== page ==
As Peggy Murr hunkered down in her assigned booth at Haverford Township Day in October 2009, the longtime local resident figured she’d simply collect a few signatures while taking in the parade and other festivities. Her clipboard filled with almost 600 names.
Due west at the Newtown Square Harvest Festival, there was a similar reaction from the citizenry. The numbers have since multiplied, as the community group No Billboards has broadcast its message in Springfield, Haverford, Marple and Newtown townships.
And the billboards remain at bay. So far.
They have the right to safety, residents claim. The right to shape the appearance of their neighborhoods. But do they have the right, based on such prerogatives, to exclude legitimate business? That’s the question being debated by zoning officials, civic planning experts, legislators and the courts.
Promotion is an American touchstone. It lodges between the lines of the U.S. Constitution—fundamental and perhaps inalienable. But our cultural-commercial tug-of-war often pits the charge of promotion against the constraints of public welfare. “It’s a matter of competing interests,” says Hugh Donaghue, solicitor for Concord Township, another Delaware County locale grappling with the suitability of billboards.
The competition is between outdoor advertisers seeking prominent vantage points and local governments obliged to control development. “That’s what zoning boards are for,” says Murr.
No Billboards believes that the signs—given their dimensions, unpredictable content and electronic capabilities—pose a threat to the safety, taste and real estate values in their communities. Bartkowski Investment Group, an area firm that hopes to construct billboards along major roads in these towns, contends that its right to conduct business is what’s being threatened. And it’s challenging the applicable local ordinances.
“These commercial areas targeted are nestled within residential communities,” says Havertown resident Sandi Donato, who’s been outspoken about the issue. “They already have many distractions that make driving challenging. Once [billboards] go up, they don’t come down. They change the face of the township forever.”
Billboards, it seems, have been around longer than anyone can remember—painted onto the sides of barns and buildings, hard by railroad tracks and, of course, on turnpikes and the interstates. Right now on the Main Line, a short series of billboards set against a hillside along a curving stretch of Lancaster Avenue near the Devon Horse Show fairgrounds takes advantage of generous sight lines. And in tighter quarters in Ardmore, two billboards rise from rooftops on Lancaster to face a steady stream of motorists.
Emphasizing safety concerns, opponents in Delaware County argue that billboard size and elevation compel more than just a glance—a worriment for busy portions of Lancaster Avenue and West Chester Pike, two of the thoroughfares that figure into the Bartkowski Group’s plans. Residents are especially apprehensive about ever-changing digital billboards. The nonprofit Scenic America warns of “lingering looks,” and a study conducted by the National Highway Traffic Safety Administration sets a distraction threshold of two seconds, beyond which the chances of car crashes increase “significantly.”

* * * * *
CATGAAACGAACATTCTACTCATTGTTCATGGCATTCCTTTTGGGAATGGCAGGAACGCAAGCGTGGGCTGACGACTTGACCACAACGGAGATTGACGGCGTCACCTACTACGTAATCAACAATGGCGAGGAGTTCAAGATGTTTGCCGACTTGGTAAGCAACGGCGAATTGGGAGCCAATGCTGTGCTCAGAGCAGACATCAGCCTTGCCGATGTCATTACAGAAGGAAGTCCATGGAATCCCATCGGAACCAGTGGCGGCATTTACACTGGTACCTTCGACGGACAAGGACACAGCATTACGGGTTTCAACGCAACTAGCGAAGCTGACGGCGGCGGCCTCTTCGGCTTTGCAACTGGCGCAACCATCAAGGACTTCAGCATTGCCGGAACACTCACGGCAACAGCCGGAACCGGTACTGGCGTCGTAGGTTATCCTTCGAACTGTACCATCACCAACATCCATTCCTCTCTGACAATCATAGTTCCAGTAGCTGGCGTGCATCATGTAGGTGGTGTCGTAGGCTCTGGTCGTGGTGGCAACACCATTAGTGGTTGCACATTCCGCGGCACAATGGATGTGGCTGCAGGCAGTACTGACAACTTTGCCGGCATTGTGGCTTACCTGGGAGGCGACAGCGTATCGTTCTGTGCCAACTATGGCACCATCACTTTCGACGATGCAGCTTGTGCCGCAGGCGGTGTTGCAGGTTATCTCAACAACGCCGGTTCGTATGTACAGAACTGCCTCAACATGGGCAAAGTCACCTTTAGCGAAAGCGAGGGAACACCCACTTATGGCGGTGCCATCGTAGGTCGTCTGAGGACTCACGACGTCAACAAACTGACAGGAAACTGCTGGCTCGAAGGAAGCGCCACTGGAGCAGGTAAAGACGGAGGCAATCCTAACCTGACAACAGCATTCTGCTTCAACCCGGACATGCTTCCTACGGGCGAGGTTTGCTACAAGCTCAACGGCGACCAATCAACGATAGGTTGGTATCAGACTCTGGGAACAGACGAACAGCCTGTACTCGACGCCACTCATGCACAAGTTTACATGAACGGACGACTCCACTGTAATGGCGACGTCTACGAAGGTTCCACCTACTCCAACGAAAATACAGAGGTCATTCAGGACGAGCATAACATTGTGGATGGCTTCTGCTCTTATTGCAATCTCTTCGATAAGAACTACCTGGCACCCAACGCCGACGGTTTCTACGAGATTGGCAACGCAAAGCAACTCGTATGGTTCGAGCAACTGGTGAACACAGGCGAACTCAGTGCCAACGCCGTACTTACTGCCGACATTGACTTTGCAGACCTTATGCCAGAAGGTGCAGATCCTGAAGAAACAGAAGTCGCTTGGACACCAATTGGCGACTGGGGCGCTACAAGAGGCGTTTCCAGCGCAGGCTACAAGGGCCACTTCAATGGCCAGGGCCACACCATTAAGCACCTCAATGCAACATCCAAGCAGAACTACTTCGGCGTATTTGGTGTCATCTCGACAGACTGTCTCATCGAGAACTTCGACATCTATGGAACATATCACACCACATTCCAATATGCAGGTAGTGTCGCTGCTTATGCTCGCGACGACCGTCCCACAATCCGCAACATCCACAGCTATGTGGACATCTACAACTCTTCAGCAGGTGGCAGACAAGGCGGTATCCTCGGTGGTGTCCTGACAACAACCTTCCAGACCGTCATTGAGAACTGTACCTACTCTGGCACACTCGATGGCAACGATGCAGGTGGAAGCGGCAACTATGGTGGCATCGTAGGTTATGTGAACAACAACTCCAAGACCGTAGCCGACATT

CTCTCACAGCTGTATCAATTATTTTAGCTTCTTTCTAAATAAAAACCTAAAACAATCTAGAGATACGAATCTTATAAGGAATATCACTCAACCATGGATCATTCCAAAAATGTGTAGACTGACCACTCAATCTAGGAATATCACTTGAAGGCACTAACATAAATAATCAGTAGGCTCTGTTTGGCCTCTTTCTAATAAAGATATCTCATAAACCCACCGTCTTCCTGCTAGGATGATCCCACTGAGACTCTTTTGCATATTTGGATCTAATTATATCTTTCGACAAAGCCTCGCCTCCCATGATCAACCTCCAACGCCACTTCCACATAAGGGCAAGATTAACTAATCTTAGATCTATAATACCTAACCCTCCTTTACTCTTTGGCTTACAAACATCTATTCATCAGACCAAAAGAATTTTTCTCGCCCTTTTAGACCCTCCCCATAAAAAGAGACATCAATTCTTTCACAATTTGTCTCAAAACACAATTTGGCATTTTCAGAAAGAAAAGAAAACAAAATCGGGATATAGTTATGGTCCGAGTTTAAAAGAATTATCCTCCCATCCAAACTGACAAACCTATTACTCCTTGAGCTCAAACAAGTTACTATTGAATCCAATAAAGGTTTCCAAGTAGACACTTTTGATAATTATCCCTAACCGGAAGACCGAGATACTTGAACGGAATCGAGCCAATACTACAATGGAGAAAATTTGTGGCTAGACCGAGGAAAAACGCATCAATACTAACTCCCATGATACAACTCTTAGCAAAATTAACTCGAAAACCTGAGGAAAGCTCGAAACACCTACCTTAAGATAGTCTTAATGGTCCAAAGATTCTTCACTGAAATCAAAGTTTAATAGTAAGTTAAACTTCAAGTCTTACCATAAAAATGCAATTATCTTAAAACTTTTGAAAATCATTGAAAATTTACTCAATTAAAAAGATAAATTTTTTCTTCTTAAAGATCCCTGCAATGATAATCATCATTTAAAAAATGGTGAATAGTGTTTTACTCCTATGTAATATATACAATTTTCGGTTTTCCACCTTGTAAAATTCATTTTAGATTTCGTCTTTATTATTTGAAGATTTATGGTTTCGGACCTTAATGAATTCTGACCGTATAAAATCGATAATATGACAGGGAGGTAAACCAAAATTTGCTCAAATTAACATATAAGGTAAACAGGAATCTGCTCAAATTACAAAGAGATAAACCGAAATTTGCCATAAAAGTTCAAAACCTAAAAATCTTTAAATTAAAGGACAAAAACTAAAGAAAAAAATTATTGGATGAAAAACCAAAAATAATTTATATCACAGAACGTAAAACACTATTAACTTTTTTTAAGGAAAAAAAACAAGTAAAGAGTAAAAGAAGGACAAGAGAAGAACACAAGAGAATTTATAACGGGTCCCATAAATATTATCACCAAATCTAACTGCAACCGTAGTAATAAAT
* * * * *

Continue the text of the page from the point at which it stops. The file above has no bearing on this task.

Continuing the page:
“It’s like a TV on the side of the roadway,” says Donaghue, keeping his eye on things in Concord, where applicant Mid-Atlantic Development Partners is proposing two “automatic changeable copy” signs on Route 202.
The Bartkowski Group owns and operates billboards elsewhere in the Philadelphia area and New York. They want to erect new ones at leased sites along Baltimore Pike in Springfield, Lancaster Avenue in Haverford, Sproul Road in Marple, and West Chester Pike in Haverford, Marple and Newtown townships. The signs themselves would be 14 feet high and 48 feet wide, and would be “safely legible at the speeds motorists are traveling” on those roads, says the company’s founding partner, Thaddeus Bartkowski, not-so-lovingly dubbed Mr. B.I.G. by local billboard opponents.
Public hearings have been going on for more than two years. And, so far, local zoning boards aren’t buying. Meanwhile, the Bartkowski Group has mounted a legal challenge. In Marple, the matter is already working its way through the courts. “They’re challenging the constitutionality of the ordinances,” says Media-based lawyer Jim Byrne, solicitor for Springfield and Haverford townships, and special counsel for Newtown. “That’s where we have our fundamental difference: A town can prohibit any use, as long as it’s for safety and welfare reasons.”
The local ordinances, say Byrne, almost uniformly permit one outdoor sign per property; some strip shopping centers may permit a second, with the same size restrictions. This effectively says, “No billboards,” as every place of business this side of the CIA displays its own sign—and billboards, by definition, are sizable. The Bartkowski Group challenge calls that “exclusionary” and seeks “site-specific relief” to build its billboards.
In Marple, another issue arose after the township had amended its ordinance early in 2009 to allow billboards, subject to size limitations, in a few designated areas. The Bartkowski Group met several times with township officials during the six-month review period. “Marple Township elected to disregard the input we provided,” says Bartkowski.